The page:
DEAR DR. DONOHUE: I read that calcium doesn’t do anything for bones. I have been taking it since menopause, five years ago; I am 57 now. Have I been taking it in vain? I am going to stop now, and I am upset about all that darn calcium I took. – R.V.

Calm down. You haven’t taken calcium in vain. The message that was disseminated from the recent large study about menopausal women and calcium was distorted. The facts are these: Thirty-six thousand postmenopausal women were divided into two groups. One group took 1,000 mg of calcium and 400 IU of vitamin D daily. The other group took dummy pills containing neither calcium nor vitamin D. At the end of seven years, the women who took calcium and vitamin D had slightly denser bones, but they did not have a reduction in the number of broken hips when compared with the nonusers of vitamin D and calcium.

However, women in either group who where taking calcium at the start of the study were allowed to continue to take their customary doses of those two substances. That makes conclusions drawn about calcium and vitamin D from this study difficult to interpret. Furthermore, the dose of vitamin D wasn’t as high as most experts now believe it should be. And finally, 60 percent of the women who were taking the supplements did not take them faithfully.

The strong feeling remains that calcium and vitamin D are valuable in preserving bone strength. Since there is a radical drop in estrogen with menopause and since estrogen figures heavily in bone health, postmenopausal women should continue to take the vitamin and the mineral. In fact, all older people would be well-served by taking both in their recommended daily allowances.

DEAR DR. DONOHUE: I am a 49-year-old woman and take a multivitamin every day. Should I be taking additional calcium? If so, in what form? I have read that certain types of calcium are better-absorbed than others, and I’m confused by this.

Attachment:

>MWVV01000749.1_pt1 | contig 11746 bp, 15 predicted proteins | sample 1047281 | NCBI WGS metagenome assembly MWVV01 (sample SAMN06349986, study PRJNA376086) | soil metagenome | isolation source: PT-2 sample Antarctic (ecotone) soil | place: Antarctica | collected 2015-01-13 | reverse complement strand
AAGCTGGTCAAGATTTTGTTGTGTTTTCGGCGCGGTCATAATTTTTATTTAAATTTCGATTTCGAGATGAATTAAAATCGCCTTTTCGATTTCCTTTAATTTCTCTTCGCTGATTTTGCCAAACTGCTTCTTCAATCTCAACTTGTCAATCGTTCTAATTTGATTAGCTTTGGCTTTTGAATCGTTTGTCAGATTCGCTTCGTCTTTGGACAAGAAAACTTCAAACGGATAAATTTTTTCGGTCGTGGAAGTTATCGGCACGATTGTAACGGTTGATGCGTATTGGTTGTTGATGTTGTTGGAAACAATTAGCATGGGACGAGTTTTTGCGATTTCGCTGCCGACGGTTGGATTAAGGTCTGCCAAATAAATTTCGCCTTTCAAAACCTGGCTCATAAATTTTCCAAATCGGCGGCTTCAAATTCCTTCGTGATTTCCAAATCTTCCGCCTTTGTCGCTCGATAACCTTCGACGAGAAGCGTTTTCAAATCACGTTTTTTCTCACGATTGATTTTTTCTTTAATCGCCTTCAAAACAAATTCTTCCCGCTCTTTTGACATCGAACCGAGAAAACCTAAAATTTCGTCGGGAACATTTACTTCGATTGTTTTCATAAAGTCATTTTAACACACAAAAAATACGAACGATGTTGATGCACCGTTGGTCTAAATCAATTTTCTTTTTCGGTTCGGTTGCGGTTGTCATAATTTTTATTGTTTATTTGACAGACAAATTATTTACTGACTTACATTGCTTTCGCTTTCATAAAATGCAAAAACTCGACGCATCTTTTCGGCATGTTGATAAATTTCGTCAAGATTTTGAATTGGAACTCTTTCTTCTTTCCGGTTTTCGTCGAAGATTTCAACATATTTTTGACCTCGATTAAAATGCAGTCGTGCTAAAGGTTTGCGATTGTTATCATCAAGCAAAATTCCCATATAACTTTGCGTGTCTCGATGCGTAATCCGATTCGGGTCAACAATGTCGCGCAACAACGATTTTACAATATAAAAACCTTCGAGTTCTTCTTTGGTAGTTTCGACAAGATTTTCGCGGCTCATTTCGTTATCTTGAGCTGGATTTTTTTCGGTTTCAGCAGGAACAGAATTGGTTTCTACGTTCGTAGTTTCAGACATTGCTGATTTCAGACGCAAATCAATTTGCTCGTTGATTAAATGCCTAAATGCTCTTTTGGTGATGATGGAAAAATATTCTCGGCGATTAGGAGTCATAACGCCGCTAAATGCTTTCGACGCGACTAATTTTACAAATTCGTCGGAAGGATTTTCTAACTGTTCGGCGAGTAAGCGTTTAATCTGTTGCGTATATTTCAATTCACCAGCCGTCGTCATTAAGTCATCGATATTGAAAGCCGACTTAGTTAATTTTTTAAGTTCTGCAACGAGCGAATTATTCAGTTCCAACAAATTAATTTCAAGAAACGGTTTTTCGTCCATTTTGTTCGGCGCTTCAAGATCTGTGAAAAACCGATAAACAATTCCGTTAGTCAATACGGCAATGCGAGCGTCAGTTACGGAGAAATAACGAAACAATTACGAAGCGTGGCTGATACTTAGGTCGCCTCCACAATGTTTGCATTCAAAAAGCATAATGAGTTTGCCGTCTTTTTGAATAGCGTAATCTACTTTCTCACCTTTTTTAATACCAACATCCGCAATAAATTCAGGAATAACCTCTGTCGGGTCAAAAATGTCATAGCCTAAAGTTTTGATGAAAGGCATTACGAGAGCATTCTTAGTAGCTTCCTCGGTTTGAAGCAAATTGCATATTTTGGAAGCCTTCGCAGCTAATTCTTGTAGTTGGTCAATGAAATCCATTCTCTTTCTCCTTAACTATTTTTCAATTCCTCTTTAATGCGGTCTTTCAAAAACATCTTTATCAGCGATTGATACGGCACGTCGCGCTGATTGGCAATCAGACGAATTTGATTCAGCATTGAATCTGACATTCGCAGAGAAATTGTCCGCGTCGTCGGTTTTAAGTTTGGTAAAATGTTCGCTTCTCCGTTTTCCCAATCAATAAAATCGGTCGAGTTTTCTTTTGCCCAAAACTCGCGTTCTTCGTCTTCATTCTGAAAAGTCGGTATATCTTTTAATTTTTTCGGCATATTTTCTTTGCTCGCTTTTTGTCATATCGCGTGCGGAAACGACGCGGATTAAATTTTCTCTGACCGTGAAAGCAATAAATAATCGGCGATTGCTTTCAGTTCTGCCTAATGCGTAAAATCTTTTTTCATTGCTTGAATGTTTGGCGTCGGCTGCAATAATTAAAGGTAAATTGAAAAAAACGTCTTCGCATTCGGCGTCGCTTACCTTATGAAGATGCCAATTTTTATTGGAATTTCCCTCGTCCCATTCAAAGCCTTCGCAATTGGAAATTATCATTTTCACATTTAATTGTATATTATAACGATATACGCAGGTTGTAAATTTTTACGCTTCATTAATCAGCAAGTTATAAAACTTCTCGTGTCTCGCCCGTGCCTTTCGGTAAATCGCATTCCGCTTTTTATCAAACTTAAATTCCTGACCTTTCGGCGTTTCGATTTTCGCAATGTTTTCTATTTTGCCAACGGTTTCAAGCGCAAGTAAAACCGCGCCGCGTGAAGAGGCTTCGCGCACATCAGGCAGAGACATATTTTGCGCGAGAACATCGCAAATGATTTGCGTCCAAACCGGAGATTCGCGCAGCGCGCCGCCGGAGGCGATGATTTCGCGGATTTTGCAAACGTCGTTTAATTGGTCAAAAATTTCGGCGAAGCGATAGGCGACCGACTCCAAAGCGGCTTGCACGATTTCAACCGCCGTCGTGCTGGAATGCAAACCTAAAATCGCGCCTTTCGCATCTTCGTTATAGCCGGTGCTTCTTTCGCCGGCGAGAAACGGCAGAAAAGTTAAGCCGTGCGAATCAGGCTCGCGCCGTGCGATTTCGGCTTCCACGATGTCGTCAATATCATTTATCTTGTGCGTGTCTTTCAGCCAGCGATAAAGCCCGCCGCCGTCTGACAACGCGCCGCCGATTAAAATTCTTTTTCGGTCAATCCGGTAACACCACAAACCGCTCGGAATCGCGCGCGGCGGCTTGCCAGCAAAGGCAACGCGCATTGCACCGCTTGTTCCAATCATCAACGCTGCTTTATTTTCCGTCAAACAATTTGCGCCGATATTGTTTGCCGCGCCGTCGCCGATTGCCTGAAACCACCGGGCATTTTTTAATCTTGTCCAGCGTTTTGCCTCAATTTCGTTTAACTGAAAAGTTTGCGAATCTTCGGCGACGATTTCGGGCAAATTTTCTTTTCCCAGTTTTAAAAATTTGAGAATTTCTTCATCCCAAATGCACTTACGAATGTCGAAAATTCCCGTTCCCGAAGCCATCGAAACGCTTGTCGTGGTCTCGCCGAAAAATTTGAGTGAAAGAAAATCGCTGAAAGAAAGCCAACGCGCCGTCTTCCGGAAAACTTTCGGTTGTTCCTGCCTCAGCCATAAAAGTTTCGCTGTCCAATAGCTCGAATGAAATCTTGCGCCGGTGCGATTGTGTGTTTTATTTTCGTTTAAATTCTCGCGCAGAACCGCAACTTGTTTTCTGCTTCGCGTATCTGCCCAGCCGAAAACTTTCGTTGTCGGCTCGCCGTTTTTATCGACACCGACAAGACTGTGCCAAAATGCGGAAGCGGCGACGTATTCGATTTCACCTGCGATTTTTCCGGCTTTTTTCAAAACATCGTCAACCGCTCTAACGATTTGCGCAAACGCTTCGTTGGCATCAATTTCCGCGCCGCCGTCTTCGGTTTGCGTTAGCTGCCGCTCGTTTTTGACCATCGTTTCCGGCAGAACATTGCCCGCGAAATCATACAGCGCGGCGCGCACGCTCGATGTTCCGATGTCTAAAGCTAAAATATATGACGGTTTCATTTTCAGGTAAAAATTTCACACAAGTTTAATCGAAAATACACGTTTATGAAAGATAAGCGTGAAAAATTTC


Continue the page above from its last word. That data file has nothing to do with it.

I eat a good diet, including yogurt and cottage cheese. I know exercise is important for bone health, and I do lift weights and do aerobic exercise. – L.V.

The current recommendations for daily calcium are 1,000 milligrams from ages 19 through 50 and 1,200 for ages 51 and older. For vitamin D, the recommendations are 200 IU for adults younger than 50, 400 IU for those between 50 and 70, and 600 IU for those older than 70. Many experts believe the vitamin D allowance should be higher.

Calcium carbonate is the cheapest form of calcium. For best absorption it should be taken with meals, when acid secretion is at its peak. Acid frees calcium from the carbonate and permits its absorption. If taken then, it serves as a good calcium source.

Calcium citrate is more easily absorbed. Calcium is more easily split from citrate than from carbonate. Calcium citrate, therefore, can be taken without regard to mealtime. One distinct advantage of calcium citrate is that it is less constipating than calcium carbonate. One distinct disadvantage is that it costs more.

Natural sources of calcium include orange juice fortified with the mineral. One cup of it has 350 mg of calcium. A cup of skim milk has 300 mg. Three ounces of sardines with bones contains 325 mg of calcium. Six ounces of low-fat yogurt has 300, and an ounce of most cheeses has around 200 mg. It’s possible to get all the calcium needed from foods if one eats dairy products (low-fat) regularly with some of these other foods.

DEAR DR. DONOHUE: I watched a hot-dog-eating contest. A 28-year-old devoured 53 and ¾ hot dogs with buns in 12 minutes. How could he consume that much in such a short time without getting violently ill? – J.M.

Most of us would get violently ill from eating that much food in such a short time. Our stomachs can’t hold such amounts of food. The winner obviously trained for the event, and his stomach is more elastic than ours.

I have no idea why anyone would want to train to win such a contest.

Dr. Donohue regrets that he is unable to answer individual letters, but he will incorporate them in his column whenever possible. Readers may write him or request an order form of available health newsletters at P.O. Box 536475, Orlando, FL 32853-6475. Readers may also order health newsletters from

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